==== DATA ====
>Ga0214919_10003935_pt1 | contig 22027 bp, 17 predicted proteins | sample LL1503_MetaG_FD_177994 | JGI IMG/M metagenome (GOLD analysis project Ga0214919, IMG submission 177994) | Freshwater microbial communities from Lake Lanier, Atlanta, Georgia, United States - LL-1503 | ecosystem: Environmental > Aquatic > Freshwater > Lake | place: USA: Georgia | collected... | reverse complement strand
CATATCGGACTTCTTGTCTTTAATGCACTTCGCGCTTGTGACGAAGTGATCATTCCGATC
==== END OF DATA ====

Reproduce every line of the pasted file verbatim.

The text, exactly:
>Ga0214919_10003935_pt1 | contig 22027 bp, 17 predicted proteins | sample LL1503_MetaG_FD_177994 | JGI IMG/M metagenome (GOLD analysis project Ga0214919, IMG submission 177994) | Freshwater microbial communities from Lake Lanier, Atlanta, Georgia, United States - LL-1503 | ecosystem: Environmental > Aquatic > Freshwater > Lake | place: USA: Georgia | collected... | reverse complement strand
CATATCGGACTTCTTGTCTTTAATGCACTTCGCGCTTGTGACGAAGTGATCATTCCGATC